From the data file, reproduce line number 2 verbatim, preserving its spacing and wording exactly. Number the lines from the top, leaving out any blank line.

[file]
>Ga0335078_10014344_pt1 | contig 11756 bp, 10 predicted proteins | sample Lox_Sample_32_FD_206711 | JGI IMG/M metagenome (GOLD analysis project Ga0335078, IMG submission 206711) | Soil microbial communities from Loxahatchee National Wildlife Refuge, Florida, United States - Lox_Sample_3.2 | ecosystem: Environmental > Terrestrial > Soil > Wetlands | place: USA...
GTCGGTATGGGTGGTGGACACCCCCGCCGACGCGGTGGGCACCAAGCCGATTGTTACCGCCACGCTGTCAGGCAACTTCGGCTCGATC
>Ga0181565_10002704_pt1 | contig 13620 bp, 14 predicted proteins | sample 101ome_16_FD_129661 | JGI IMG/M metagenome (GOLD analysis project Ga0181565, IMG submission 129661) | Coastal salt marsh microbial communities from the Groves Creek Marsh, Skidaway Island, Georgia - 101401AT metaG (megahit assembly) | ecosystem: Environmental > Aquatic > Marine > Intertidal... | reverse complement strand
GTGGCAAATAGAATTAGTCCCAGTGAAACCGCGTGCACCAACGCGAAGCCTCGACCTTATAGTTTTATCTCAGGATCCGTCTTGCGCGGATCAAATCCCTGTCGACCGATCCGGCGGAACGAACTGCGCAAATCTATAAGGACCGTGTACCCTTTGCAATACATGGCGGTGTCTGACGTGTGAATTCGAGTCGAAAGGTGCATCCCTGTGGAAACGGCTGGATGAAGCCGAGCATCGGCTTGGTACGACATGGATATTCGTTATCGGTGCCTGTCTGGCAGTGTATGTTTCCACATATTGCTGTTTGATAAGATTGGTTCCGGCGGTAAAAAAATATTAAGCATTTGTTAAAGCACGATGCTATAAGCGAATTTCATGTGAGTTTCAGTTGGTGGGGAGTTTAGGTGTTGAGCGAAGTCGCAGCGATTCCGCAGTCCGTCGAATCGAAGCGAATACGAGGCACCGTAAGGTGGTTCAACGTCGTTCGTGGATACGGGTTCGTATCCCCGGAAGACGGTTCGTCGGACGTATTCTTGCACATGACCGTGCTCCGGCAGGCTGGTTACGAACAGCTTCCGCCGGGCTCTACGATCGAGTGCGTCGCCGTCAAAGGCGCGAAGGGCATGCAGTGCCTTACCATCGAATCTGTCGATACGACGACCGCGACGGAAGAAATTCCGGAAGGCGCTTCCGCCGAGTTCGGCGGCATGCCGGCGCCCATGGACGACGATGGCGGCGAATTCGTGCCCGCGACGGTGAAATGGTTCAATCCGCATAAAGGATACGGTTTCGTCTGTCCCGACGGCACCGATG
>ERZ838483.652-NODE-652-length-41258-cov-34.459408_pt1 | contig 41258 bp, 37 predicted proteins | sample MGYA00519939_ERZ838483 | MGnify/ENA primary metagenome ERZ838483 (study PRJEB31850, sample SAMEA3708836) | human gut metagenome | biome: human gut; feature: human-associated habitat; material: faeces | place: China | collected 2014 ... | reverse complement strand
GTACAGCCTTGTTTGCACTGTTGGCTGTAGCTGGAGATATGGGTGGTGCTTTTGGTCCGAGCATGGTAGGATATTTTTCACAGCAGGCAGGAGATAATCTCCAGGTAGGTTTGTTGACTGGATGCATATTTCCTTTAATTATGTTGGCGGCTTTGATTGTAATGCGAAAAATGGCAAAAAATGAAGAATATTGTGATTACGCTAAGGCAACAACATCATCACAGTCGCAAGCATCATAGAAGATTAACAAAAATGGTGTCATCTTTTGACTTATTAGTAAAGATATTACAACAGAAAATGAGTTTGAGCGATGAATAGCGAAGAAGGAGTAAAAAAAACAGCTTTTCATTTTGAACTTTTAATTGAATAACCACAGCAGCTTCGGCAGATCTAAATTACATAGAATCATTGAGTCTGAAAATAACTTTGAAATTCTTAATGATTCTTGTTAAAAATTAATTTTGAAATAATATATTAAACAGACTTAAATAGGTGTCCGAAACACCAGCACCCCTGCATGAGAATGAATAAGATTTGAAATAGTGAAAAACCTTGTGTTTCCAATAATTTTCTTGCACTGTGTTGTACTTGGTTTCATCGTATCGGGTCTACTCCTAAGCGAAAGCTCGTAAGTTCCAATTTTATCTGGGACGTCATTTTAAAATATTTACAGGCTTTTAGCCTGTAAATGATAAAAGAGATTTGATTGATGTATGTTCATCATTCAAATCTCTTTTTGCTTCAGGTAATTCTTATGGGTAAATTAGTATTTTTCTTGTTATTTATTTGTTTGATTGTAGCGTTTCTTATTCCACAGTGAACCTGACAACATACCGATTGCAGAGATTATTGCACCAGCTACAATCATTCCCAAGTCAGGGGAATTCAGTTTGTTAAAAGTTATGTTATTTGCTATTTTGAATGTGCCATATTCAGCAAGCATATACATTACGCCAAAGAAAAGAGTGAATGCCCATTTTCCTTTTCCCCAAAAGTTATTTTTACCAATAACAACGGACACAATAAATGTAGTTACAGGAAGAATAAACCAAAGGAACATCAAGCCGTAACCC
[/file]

GTCGGTATGGGTGGTGGACACCCCCGCCGACGCGGTGGGCACCAAGCCGATTGTTACCGCCACGCTGTCAGGCAACTTCGGCTCGATC